Dental pulp in the center of a tooth's root canal contains nerves, tissue and blood cells that travel between the tooth and the gums. Pulp can become infected or damaged due to trauma or periodontal disease. The pulp can then put the tooth at greater risk of cavities, cracking, and suffering necrosis or tooth death.
If you have a toothache, your dentist might want to perform one or more vital pulp tests. The terminology might seem
What are the common types of vital pulp tests?
Hot or Cold Test
Teeth sensitivity to temperatures occurs when the dentin layer begins to wear away and increase the exposure of the interior nerves. The dentin can erode from the inside out due to ongoing pulp damage.
Hot or cold testing involves the endodontist submerging your problem tooth in a dam filled with either a hot or cold material such as
Immediate discomfort can mean that the pulp is damaged and in need of quick repair with a root canal. No feeling whatsoever can mean that the pulp has died. Your dentist might require further testing before extracting the tooth as the hot and cold tests aren't the most reliable pulp test. But the tests are still sometimes used in patients who are nervous about undergoing one of the instrument-based tests right away.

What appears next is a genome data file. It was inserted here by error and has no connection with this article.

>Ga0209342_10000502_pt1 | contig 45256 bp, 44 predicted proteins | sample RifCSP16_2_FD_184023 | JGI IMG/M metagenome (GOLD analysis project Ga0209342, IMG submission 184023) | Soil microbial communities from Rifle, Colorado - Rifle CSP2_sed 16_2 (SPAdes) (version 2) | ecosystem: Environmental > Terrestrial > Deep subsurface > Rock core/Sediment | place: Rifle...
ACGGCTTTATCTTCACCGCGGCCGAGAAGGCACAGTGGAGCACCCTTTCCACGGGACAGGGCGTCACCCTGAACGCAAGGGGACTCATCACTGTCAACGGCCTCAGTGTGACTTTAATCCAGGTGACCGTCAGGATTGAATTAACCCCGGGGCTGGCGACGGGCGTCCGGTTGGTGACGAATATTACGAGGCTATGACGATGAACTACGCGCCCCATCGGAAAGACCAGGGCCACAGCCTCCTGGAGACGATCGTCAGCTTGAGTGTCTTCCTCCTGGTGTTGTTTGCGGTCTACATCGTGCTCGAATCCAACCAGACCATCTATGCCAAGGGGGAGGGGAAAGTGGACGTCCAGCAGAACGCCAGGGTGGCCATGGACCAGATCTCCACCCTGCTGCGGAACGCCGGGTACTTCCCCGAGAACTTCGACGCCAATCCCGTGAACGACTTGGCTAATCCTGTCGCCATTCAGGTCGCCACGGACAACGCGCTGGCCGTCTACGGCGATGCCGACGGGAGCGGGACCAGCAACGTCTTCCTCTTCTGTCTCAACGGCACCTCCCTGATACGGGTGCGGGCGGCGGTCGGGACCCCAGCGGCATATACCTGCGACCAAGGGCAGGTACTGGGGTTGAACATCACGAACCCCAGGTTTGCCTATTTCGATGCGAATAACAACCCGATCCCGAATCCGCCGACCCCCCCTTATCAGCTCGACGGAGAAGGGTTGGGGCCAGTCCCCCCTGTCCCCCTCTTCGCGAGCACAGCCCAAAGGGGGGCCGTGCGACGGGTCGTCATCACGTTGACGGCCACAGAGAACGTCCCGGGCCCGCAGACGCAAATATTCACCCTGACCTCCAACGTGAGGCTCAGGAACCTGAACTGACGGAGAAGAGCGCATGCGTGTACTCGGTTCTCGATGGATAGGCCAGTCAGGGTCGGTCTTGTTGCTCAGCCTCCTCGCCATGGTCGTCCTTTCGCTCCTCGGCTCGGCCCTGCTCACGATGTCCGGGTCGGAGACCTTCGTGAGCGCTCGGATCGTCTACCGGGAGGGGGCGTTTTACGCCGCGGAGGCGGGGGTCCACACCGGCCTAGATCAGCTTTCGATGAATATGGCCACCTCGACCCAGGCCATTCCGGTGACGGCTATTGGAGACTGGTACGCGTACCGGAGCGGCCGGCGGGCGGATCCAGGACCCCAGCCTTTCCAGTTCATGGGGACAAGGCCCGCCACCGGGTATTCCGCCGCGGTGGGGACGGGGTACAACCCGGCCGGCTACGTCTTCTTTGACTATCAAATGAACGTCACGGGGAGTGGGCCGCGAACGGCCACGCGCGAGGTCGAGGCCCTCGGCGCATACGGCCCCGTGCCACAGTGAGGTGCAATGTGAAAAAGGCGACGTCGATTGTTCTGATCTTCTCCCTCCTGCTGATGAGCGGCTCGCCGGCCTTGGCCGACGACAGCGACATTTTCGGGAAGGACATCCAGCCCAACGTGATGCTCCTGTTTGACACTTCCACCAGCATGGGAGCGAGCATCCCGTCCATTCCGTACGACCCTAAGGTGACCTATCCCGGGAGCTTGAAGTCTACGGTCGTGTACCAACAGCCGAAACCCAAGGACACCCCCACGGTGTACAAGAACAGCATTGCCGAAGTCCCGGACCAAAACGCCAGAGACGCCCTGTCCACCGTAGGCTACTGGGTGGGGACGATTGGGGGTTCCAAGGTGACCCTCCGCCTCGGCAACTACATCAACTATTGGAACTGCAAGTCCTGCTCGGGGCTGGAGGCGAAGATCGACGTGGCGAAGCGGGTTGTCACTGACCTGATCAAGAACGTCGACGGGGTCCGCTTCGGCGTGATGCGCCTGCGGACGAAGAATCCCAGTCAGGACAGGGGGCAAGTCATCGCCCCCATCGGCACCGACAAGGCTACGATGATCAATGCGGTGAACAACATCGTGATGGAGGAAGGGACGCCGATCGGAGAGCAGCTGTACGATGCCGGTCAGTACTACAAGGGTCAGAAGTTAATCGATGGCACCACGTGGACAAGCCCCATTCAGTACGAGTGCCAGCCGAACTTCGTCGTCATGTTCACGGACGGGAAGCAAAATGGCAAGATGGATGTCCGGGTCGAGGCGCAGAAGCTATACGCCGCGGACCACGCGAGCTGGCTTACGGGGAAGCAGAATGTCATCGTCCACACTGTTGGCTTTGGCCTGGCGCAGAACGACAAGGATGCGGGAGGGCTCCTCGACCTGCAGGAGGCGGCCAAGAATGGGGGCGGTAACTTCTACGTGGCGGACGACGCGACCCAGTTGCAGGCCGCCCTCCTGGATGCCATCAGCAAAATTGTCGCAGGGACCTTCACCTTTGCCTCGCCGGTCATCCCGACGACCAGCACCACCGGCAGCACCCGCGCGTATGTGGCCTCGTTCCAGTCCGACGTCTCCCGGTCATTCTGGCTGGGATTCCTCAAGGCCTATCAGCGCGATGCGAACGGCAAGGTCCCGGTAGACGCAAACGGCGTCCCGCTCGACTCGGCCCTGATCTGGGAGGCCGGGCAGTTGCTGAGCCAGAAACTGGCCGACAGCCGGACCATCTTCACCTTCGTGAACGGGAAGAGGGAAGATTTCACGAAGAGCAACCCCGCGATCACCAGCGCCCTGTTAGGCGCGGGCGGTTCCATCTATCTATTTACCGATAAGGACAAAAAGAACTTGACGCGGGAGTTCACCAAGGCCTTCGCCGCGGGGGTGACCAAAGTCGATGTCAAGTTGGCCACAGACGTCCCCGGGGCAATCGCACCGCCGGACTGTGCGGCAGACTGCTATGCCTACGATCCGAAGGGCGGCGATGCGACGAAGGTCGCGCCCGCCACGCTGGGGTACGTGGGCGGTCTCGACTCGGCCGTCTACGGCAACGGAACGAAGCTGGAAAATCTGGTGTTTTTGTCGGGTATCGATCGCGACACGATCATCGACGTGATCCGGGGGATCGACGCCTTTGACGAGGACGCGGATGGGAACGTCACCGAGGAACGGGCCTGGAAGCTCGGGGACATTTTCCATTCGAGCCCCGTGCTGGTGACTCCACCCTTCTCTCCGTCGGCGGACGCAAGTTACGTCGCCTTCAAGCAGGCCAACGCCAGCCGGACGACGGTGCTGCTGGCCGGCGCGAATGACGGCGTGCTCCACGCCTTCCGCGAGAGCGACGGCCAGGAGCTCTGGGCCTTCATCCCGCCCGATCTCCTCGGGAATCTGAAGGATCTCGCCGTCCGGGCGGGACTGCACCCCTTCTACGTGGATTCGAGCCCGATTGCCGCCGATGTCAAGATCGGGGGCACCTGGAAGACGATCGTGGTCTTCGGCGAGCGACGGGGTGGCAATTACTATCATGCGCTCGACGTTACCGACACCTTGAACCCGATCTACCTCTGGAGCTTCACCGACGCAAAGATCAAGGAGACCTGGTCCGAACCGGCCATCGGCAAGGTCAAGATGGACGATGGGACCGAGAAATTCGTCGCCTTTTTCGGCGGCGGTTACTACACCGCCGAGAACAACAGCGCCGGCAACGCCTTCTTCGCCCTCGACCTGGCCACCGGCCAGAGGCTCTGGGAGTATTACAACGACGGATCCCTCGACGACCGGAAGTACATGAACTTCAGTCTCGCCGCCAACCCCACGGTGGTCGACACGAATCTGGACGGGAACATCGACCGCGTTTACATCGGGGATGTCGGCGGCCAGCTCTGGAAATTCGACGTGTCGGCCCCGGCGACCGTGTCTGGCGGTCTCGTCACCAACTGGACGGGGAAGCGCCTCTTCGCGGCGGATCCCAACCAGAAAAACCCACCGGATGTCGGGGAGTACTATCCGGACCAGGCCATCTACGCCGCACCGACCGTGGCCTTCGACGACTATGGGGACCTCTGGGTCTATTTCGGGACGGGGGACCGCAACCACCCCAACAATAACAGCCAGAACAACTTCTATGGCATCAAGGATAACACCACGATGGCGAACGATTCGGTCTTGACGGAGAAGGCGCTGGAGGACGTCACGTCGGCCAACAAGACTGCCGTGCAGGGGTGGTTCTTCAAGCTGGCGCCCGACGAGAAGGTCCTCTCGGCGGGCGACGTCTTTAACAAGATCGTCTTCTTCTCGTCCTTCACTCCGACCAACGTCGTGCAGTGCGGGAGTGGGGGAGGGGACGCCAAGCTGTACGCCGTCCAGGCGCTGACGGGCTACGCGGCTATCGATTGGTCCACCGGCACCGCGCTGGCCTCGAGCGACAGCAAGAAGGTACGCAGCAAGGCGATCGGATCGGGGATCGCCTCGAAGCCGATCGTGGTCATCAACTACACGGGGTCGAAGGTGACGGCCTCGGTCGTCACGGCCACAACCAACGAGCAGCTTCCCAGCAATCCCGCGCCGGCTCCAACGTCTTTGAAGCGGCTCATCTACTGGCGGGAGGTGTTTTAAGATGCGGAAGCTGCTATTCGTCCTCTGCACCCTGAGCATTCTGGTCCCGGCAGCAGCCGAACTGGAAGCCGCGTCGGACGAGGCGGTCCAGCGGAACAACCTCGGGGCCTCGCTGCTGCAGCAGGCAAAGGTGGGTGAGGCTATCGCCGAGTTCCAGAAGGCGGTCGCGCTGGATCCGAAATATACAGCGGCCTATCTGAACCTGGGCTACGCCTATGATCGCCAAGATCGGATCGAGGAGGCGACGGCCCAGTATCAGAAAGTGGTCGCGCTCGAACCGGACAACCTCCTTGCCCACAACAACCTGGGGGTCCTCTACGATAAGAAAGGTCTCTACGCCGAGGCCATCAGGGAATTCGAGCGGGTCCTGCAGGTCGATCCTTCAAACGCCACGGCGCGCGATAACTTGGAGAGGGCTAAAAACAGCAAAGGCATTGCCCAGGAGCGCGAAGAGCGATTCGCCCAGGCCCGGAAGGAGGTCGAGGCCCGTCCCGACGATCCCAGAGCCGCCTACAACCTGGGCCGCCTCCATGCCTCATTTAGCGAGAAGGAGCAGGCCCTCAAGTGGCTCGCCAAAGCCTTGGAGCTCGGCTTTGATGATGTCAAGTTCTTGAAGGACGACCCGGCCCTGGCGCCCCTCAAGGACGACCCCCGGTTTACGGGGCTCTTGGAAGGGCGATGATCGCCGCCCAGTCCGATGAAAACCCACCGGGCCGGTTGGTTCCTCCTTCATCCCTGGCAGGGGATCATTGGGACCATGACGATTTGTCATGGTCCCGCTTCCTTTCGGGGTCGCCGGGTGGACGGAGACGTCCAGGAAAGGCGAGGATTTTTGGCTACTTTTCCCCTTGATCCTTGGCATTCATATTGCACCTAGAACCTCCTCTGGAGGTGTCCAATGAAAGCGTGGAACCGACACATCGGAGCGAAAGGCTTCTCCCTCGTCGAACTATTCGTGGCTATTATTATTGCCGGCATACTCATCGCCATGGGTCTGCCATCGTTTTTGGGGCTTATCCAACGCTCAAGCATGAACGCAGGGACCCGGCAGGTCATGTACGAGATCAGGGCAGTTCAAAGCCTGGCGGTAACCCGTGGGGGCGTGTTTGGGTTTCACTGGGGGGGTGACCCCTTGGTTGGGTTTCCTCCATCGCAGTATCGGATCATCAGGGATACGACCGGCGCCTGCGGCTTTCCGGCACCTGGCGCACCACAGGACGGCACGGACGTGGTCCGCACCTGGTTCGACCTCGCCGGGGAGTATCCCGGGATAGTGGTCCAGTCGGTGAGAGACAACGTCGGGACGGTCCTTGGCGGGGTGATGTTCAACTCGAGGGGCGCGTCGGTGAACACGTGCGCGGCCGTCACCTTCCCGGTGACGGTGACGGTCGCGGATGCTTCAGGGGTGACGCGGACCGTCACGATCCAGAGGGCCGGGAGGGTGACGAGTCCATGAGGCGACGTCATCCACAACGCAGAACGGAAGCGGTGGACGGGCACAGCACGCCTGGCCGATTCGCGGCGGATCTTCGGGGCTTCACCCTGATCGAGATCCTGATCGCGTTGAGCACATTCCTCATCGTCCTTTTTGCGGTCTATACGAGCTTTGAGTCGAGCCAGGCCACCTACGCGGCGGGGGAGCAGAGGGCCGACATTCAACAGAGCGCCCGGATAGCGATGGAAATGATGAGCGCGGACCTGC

Electric pulp testing involves the use of a conductive paste and a tool with a low electrical charge. Your endodontist will coat the problem tooth in the past, then hold the tool against the tooth to test for the response. If nothing happens initially, the current on the tool will be turned up slightly and the tooth checked again. Healthy teeth are also checked to form a baseline for the bad tooth's response.
A tooth that immediately and strongly shows a buzzing response likely has pulp damage and requires immediate root canal therapy to save the tooth. If the tooth doesn't respond at all, even with current adjustments, the pulp has likely already died and your dentist might want to extract the tooth.
In rare cases where the pulp condition isn't ascertained through the other tests, a dentist might order a cavity test. The cavity test is rarely used due to the fact that the dentist has to open the tooth with a drill without giving the patient any anesthetic. Patients are often understandably apprehensive about undergoing a potentially painful procedure.
If your dentist has ordered a cavity test, discuss whether other options are available to test your